The most recent test build of Firefox 3.1 adds what Mozilla calls "Private Browsing," said developer Ehsan Akhgari in a blog post Tuesday morning. Akhgari has been the primary programmer working on the new feature.
In the blog, Akhgari outlined the mode's operation. He explained that it lets Firefox first memorize the current tabs so that it can reopen them at the end of the private-browsing session, and then slip a small notice at the top of the window to indicate that the next moves won't be recorded. "After all, if you're doing something online that you don't want your coworkers to know about, you don't want to raise their attention with a big sign saying PRIVATE as they pass by and glance over your shoulder," said Akhgari.
As long as the mode is enabled, Firefox refuses to store traces of where the browser went and what it was asked to do. While in Private Browsing, Firefox will not record the browser history, search history, download history or form history, or save cookies or temporary files. Saved downloads and pages that are bookmarked, however, are not deleted.
Mozilla decided to include a privacy mode -- sometimes dubbed "porn mode" as a sop to an obvious application -- about eight weeks ago. The move was largely in response to competitive pressure from other browser makers, which were adding similar features to their software. Less than two weeks before Mozilla announced the privacy mode addition, for example, Google Inc. had released Chrome and touted its "Incognito" mode.
Originally, Mozilla officials were pessimistic about the chances of adding a privacy mode to Firefox 3.1, but several days after discussing the feature, the company decided to insert another four to five weeks of work to the schedule to make sure Private Browsing, and several other in-development pieces, made it into the final.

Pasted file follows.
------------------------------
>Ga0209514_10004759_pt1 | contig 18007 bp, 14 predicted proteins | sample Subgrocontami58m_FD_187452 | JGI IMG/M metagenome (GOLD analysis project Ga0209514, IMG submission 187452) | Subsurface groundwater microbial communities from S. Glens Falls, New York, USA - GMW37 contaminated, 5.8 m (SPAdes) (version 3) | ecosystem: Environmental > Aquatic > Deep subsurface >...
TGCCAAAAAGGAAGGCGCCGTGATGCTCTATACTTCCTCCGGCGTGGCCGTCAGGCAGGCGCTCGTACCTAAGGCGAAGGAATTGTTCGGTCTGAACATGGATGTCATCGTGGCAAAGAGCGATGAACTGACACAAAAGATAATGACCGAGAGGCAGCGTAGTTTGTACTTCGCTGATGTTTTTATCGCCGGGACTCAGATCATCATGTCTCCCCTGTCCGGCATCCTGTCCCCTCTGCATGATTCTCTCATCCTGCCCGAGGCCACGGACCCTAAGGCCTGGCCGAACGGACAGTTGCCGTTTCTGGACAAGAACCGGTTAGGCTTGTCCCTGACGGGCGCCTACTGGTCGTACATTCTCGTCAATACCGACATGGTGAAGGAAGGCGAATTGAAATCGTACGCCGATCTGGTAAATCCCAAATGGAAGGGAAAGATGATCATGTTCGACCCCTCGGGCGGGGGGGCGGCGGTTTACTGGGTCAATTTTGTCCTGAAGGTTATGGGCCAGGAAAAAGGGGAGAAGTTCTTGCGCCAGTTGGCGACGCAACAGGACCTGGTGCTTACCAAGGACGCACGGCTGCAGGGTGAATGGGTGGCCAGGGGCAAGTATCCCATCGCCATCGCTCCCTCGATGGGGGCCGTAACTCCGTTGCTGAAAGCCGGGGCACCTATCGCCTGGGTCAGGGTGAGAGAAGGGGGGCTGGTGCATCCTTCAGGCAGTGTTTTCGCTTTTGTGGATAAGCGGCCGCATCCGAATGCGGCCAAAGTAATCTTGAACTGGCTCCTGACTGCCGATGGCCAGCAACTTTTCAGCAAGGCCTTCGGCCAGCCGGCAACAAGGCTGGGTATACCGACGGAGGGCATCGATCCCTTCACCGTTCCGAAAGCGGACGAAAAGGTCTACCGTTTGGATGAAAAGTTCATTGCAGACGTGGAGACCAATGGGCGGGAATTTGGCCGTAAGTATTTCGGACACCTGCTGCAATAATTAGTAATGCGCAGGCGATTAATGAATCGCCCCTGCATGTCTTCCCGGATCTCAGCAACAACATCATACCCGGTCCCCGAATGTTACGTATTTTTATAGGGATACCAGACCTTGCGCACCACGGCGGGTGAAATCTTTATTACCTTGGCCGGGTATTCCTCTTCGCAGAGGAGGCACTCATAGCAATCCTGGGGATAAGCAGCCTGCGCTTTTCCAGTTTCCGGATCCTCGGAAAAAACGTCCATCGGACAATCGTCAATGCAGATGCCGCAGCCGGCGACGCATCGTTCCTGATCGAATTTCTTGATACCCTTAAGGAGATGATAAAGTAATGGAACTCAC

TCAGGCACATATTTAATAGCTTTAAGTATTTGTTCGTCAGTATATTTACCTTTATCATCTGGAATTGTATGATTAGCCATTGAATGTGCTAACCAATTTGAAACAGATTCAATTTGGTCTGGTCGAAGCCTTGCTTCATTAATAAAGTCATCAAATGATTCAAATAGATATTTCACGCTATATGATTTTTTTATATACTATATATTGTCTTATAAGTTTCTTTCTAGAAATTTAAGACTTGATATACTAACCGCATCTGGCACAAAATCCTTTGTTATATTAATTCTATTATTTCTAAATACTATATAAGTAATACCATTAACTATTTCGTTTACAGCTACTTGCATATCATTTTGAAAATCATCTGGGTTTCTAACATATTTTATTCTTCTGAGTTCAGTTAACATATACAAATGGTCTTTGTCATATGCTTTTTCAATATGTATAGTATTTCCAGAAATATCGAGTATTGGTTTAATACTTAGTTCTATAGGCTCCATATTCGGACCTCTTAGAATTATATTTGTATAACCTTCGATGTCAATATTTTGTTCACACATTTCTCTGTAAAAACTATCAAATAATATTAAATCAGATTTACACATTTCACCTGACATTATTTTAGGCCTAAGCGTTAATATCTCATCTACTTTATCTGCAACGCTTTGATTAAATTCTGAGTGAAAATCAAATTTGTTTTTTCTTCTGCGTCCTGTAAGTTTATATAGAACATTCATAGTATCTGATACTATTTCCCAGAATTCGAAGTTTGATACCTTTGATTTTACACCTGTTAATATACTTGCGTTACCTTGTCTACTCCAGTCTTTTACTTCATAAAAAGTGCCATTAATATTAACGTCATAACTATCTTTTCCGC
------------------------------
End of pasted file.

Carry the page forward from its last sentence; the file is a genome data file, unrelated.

Tuesday, Akhgari said that the privacy mode would appear in Firefox 3.1 Beta 2, which will likely ship later this month. "This will be included in Firefox 3.1 Beta 2 which will be released soon, so if you want to try it, you can give it a shot then," he said. "And of course, it will appear in the final release of Firefox 3.1, so if you're not the type who test beta software, you can wait until Firefox 3.1 is released."
Users interested in trying out the privacy mode immediately, however, can download the pre-release version of Beta 2 -- called "nightlies" by Mozilla -- from the company's site.
This story, "Mozilla adds privacy mode to Firefox test build" was originally published by Computerworld.